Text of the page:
Fernandez seems poised to highlight his work, under Providence Mayor David N. Cicilline, cleaning up an old culture of corruption in City Hall; opponents will point to some sloppily handled cases highlighted by Providence City Councilman John Lombardi, a Cicilline critic, and laid out in the Providence Journal.
Fernandez, who is Filipino-American, will not emphasize race in the campaign. But as the lone minority in a Democratic field of white men, he will stand out. And if elected, he could become the first Asian-American elected attorney general in the US — vying with a set of three Asian-Americans running for attorney general in California this year.
His name could also play well in the heavily Latino South Side of Providence, which is expected to turn out in large numbers in support of Angel Tavares's bid to become the first Latino mayor of Providence.
Indeed, turnout in the down ballot races will ultimately be driven by other contests — for governor, Congress, and mayor. And harnessing that turnout is perhaps the most important task facing all of the lower-profile campaigns.
If intense interest in the top-tier races draws large numbers to the polls, fresh faces like Fernandez could benefit from an influx of voters who don't normally go to the polls. But it is far from clear that high turnout will deliver victory for the newbies.
Fernandez, who has never held elected office, does not yet enjoy high name recognition in Providence. But Kilmartin, a more traditionnal candidate, is fairly well known in his hometown. And with Pawtucket's Bill Lynch running for Congress, and a potentially competitive mayoral race brewing in that city, turnout in Kilmartin's back yard could be high.
But Kilmartin and Fernandez are not the only candidates in the race. Archambault is an energetic figure who has scored some early victories — some expected and some not. He locked up the endorsement of Democrats from his hometown and has been able to peel off some of the Obama crowd that worked with Fernandez, a co-chair of the president's Rhode Island campaign.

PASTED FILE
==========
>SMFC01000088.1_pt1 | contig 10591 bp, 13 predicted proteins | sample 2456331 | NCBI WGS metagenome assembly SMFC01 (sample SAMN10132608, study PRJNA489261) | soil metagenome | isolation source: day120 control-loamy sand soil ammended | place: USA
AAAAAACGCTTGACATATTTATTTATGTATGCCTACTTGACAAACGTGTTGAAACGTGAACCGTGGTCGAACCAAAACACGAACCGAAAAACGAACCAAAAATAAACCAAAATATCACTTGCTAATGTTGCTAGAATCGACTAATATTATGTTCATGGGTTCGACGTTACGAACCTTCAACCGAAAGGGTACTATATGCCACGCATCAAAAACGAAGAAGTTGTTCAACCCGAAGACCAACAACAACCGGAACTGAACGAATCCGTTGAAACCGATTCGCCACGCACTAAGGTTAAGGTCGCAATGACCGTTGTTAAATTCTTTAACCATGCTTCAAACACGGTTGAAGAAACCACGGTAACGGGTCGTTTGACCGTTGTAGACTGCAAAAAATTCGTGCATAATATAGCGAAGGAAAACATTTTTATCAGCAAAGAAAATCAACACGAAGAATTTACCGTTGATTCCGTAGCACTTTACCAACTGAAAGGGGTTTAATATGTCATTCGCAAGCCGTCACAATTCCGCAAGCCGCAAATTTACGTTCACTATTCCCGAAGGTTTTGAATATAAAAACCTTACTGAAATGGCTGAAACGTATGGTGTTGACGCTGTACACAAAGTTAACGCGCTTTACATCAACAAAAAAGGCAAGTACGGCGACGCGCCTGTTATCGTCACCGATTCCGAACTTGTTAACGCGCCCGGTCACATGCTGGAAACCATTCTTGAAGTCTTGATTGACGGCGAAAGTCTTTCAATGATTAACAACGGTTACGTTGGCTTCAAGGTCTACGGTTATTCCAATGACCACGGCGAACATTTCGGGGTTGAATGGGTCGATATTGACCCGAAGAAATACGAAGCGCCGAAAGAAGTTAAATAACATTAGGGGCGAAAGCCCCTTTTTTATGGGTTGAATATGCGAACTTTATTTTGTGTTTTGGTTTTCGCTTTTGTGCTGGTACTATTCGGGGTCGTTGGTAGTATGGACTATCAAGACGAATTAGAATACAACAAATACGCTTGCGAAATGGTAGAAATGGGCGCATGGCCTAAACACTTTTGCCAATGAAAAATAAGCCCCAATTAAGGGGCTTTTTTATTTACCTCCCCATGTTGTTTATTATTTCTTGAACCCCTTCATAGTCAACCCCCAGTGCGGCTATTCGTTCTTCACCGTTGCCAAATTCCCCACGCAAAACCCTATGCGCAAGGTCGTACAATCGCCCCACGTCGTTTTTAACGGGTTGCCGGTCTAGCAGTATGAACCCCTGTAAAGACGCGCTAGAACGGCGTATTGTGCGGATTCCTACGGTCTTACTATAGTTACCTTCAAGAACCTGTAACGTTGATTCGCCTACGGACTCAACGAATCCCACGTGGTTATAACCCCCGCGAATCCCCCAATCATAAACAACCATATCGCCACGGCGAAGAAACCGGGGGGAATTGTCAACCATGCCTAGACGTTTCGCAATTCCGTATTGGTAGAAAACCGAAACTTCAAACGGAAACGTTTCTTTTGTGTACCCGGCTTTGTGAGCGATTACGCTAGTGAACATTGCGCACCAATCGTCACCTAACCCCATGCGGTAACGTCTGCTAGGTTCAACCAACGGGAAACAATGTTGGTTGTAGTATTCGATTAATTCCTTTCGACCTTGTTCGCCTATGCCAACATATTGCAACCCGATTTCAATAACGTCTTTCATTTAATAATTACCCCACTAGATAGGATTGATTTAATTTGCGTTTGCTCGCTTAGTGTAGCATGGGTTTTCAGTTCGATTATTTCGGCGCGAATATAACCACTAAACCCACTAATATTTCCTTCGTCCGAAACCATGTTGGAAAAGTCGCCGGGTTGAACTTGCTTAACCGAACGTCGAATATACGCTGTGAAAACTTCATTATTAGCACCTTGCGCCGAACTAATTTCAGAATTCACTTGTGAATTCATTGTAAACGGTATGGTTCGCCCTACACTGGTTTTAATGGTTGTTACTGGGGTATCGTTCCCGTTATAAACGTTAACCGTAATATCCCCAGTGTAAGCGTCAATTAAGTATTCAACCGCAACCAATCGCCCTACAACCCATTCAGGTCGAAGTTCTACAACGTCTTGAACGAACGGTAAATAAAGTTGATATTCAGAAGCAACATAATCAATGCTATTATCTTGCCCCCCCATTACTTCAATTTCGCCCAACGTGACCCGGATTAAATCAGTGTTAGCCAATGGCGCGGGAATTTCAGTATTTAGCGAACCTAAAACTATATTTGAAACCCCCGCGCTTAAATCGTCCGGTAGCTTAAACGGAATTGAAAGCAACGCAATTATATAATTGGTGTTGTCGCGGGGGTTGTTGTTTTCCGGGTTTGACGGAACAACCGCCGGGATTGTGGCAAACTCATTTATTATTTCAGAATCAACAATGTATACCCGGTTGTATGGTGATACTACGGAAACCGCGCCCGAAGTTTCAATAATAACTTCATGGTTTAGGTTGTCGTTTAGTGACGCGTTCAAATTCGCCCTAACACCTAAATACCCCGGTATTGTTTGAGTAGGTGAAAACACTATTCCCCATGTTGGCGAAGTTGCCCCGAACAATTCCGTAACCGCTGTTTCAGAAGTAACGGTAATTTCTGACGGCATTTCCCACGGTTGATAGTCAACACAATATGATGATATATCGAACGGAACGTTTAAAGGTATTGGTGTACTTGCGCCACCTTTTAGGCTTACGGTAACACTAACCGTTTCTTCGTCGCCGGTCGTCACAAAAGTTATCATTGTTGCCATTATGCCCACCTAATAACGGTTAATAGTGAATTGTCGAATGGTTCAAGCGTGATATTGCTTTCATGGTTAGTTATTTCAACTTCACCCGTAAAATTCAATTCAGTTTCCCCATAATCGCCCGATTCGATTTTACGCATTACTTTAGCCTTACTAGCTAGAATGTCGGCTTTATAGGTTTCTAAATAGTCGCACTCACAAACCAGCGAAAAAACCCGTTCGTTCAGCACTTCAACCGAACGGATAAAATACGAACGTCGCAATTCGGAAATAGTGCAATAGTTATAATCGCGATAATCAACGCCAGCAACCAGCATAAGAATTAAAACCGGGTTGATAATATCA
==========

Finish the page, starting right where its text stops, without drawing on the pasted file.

And in a small state, Archambault's camp is betting that his interpersonal skills will charm enough voters to put him over the top in a crowded field. Rainville is also attempting to carve out a niche in a four-way race. A self-described "conservative Democrat," he is casting himself as the outsider in the contest.
But Rainville, who has lost four races for state representative, will face questions about accusations that he awarded excessive fees to lawyers he appointed as guardians for the elderly during his time as a probate judge — accusations that he insists were politically motivated.
Moderate Party candidate Christopher H. Little claims experience in the health care and environmental arenas, but faces significant hurdles as the little-known representative of a new party.
Erik Wallin, the GOP candidate, has impressed in the early going as a serious figure. And he has placed a crackdown on public corruption at the center of his campaign — a message that could play well among an angry electorate in a one-party state. But he, too, is little known. And he cannot rely on a strong slate of Republicans to help him along.
John Robitaille, the Republican candidate for governor, is a relative unknown. And Wallin, at press time, was the only declared GOP candidate for a down ballot, statewide race.